Taking baseball a little less seriously

Even Bill Veeck might have drawn the line with this one. (Via MLB.com)

A few months ago, as the Marlins unveiled their plans for the ins and outs of the new stadium, the one aspect the took the public by storm involved a monument in center field. The word monument though doesn’t really do this thing justice. It’s large; it’s multi-hued; and it’s going to move whenever a Marlin hits a home run.

Now baseball is a sport firmly rooted in tradition. The boldest moves in recent years have concerned various iterations of home uniforms with different color combinations for different days of the week and — gasp — some sleeveless uniform tops. Baseball fans like their ball players gritty, their history hallowed and their records respected.

Throughout baseball history, those who dare to rock the boat risk alienation. Bill Veeck remains the most famous man to push the baseball boundaries. His Disco Demolition stunt backfired, but he granted Minnie Minoso at bats in five decades and introduced the world to Eddie Gaedel. He was a showman who wanted to entertain the masses, but after testifying on behalf of Curt Flood, baseball passed him by. As MLB has worked to keep Mark Cuban on the outside, there never has been an owner willing to take as many risks as Veeck.

In a few weeks, when the Yankees journey to Miami to close out Spring Training, the Marlins’ new ballpark will open. Like many other new stadiums, this one has a painfully tortured funding history. The city of Miami has ponied up far too many dollars to build a new stadium in an area of the city that is even further from a potential fan base than the Dolphins’ stadium is. Even with Mark Buehrle and Jose Reyes in tow, drawing fans to Miami to see the team will be a challenge.

And so enter the Miami Marlins and their outfield monument to, well, something. A flying fish perhaps? Maybe it’s something baseball needs. Now I’m not saying each stadium needs something that looks like that, but maybe a little levity in the game can’t hurt. A look around Yankee Stadium reveals an attempt at recreating something Serious. These are Hallowed Grounds with a lot of History. We must respect the memories, and do not besmirch the team or else George Steinbrenner, forever staring out from the right field bleachers, will get you. There will be no flying fish here.

Ultimately though, baseball is a game, a sport. It’s about the spectacle, and the entertainment. The Marlins’ monument can rock the boat as much as it wants, and when the Yankees take on the Miami ballclub with the bright orange uniforms in a new stadium at the end of Spring Training, I’ll be rooting for a home run. Who doesn’t want to see flying fish light up with every four-bagger anyway?

Baseball America’s Early Draft Preview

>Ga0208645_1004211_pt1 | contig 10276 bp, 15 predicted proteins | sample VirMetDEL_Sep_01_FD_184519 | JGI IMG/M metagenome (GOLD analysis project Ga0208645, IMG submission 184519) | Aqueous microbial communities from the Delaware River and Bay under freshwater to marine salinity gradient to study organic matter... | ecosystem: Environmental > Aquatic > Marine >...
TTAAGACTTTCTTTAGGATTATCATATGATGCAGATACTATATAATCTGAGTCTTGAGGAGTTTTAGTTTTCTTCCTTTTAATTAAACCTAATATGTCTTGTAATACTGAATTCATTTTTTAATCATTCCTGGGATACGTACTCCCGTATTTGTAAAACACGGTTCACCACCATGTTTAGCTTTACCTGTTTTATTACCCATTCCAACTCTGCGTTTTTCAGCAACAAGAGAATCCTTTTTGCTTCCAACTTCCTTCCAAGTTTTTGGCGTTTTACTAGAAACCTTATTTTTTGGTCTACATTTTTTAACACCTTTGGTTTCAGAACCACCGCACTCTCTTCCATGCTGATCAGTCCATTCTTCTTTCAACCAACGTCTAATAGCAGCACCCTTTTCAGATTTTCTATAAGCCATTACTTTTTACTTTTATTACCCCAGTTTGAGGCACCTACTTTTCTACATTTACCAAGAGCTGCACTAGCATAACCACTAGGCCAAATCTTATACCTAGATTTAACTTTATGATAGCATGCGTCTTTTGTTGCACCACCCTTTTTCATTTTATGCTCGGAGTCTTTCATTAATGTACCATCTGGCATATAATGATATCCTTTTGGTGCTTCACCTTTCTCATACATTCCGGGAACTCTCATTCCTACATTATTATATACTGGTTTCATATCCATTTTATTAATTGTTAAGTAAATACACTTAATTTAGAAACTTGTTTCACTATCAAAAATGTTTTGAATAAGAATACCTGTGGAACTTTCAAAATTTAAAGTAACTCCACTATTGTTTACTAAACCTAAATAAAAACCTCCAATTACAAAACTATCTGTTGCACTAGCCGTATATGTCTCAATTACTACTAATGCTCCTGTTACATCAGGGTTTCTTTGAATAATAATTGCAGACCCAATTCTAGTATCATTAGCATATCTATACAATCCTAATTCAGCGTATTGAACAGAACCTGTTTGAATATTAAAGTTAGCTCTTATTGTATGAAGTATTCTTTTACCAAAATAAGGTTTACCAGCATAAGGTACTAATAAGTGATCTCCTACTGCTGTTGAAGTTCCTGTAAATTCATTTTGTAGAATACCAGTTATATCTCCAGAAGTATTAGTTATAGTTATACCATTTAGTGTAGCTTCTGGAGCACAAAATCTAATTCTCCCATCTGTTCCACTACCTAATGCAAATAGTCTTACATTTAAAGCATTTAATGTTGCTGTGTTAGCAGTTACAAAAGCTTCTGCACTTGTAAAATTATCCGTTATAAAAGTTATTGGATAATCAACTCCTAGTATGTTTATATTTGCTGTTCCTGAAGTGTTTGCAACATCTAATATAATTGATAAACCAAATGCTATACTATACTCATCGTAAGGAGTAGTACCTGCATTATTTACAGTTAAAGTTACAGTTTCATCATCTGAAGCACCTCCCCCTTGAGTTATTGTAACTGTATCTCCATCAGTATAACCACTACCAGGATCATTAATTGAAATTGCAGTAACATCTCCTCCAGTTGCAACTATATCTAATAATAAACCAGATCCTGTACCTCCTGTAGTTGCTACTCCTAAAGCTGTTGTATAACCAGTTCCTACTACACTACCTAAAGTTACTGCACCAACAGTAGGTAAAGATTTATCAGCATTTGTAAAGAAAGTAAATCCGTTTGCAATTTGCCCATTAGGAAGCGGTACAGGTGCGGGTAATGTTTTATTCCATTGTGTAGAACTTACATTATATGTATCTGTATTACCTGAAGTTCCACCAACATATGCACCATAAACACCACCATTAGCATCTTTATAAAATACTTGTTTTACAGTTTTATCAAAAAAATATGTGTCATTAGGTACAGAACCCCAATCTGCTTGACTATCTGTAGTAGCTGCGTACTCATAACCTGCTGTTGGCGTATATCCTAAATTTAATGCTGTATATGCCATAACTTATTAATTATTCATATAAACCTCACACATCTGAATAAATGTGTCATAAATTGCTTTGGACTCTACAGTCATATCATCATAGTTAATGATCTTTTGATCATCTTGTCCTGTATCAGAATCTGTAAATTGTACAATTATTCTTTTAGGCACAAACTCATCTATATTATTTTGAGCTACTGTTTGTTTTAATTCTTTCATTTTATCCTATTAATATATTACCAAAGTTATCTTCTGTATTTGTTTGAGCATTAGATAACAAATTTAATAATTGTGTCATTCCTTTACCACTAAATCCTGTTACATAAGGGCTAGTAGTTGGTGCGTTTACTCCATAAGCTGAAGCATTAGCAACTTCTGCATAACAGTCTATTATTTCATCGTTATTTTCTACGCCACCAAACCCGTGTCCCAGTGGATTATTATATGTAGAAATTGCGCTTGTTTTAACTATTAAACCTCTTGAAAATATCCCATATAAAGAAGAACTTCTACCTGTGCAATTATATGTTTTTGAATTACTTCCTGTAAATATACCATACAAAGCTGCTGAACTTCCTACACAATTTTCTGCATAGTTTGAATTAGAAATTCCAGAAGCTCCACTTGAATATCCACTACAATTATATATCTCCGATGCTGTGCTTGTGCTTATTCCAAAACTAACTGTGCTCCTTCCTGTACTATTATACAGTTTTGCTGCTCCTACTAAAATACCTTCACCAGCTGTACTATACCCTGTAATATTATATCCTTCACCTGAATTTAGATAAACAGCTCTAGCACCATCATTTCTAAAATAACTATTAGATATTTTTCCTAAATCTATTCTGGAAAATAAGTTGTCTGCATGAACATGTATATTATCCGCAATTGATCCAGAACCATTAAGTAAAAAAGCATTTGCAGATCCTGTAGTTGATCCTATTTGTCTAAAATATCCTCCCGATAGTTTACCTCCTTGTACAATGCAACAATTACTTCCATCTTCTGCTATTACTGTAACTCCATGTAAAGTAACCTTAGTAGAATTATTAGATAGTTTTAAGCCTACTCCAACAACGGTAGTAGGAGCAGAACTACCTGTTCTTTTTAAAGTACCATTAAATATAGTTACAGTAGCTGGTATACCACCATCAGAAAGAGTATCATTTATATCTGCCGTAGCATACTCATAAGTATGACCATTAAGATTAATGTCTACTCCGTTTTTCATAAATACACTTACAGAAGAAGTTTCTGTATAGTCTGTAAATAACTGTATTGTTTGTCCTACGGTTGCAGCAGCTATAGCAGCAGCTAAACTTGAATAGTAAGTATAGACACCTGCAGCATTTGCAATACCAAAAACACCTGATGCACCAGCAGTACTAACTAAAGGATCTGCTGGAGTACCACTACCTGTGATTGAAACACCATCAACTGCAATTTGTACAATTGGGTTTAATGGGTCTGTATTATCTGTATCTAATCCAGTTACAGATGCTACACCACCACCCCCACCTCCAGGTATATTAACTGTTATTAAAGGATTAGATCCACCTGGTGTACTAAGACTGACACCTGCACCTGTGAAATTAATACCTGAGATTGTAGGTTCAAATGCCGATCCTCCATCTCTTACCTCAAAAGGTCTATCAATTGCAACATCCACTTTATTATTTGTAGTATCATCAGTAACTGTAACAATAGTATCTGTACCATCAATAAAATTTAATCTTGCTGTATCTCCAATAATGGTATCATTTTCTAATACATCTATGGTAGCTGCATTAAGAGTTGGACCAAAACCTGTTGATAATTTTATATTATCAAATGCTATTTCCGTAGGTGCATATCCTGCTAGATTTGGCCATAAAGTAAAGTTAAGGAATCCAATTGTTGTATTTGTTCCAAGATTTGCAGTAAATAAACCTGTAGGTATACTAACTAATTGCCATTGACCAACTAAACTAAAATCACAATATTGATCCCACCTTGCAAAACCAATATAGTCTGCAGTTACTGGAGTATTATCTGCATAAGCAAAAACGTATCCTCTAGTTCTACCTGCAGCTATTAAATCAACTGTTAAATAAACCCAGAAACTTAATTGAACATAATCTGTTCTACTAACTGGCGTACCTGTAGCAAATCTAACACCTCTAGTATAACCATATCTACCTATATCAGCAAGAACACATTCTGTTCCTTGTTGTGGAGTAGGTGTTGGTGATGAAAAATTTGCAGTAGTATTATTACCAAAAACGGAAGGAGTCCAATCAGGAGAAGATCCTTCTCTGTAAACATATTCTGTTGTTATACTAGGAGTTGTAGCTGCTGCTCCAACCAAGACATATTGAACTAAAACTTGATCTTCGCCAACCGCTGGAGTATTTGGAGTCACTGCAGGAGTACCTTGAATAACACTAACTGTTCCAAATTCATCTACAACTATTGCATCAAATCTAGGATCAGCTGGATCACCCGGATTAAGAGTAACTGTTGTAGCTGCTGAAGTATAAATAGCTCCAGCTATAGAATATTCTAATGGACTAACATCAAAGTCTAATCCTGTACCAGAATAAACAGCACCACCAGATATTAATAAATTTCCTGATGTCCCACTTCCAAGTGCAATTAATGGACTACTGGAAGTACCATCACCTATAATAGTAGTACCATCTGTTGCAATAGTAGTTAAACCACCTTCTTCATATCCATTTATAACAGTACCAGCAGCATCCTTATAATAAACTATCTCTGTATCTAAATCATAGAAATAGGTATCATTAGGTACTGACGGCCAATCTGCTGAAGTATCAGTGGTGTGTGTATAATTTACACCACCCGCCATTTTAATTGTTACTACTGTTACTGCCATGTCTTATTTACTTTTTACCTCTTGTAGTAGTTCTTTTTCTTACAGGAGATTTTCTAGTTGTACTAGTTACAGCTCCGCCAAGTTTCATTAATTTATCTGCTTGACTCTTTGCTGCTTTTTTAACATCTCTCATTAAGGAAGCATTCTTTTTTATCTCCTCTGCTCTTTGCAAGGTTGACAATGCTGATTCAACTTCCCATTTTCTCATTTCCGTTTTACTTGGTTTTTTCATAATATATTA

We’re still five months out from the actual event, but I guess that’s why they call it an early draft preview. Baseball America published a list of the top 100 draft prospects today, as well as a position-by-position breakdown of the draft class. It’s a pretty good year for catchers and middle infielders, but a little light on college arms. Both links are free for all, though subscribers can see scouting reports for each of the top 100 guys.

The Yankees currently own three of the top 91 and five of the top 154 picks, with their first selection coming 30th overall. They didn’t gain or lose any picks via free agent compensation, and won’t because all the Type-A’s have signed. No word on what the team’s draft spending limit (courtesy of the new Collective Bargaining Agreement) will be yet.

Open Thread: Dante Bichette Jr. talks to YES

The YES Network is either going to run or has already run (not sure which) a short feature on Dante Bichette Jr. in an episode of Yankees Magazine, a feature you can watch above. It’s a typical puff piece, talking about things Bichette wants to work on, how his father has helped him, stuff like that. Still pretty interesting though, so take a few minutes and give it a watch.

Once you’re done with that, here’s your open thread for the night. If you’re jonesin’ for some baseball, ESPN Deportes and ESPN3.com is airing the entire Caribbean Series over the next few days. Mexico and the Dominican Republic are playing right now (Update: They’re actually in a delay because of the pregame ceremony at the moment). Former Yankees Luis Ayala, Karim Garcia, Randy Keisler, Romulo Sanchez, Humberto Sanchez, Freddy Guzman, and Jon Albaladejo are on various rosters, as are current Yankees farmhands Jose Figueroa, Danny Martinez, Ray Kruml, Francisco Rondon, Pat Venditte, Gary Sanchez, Abe Almonte, and Melky Mesa. I can’t guarantee any of those guys will play, however. The Devils and Knicks are also playing, but talk about whatever you like. Go nuts.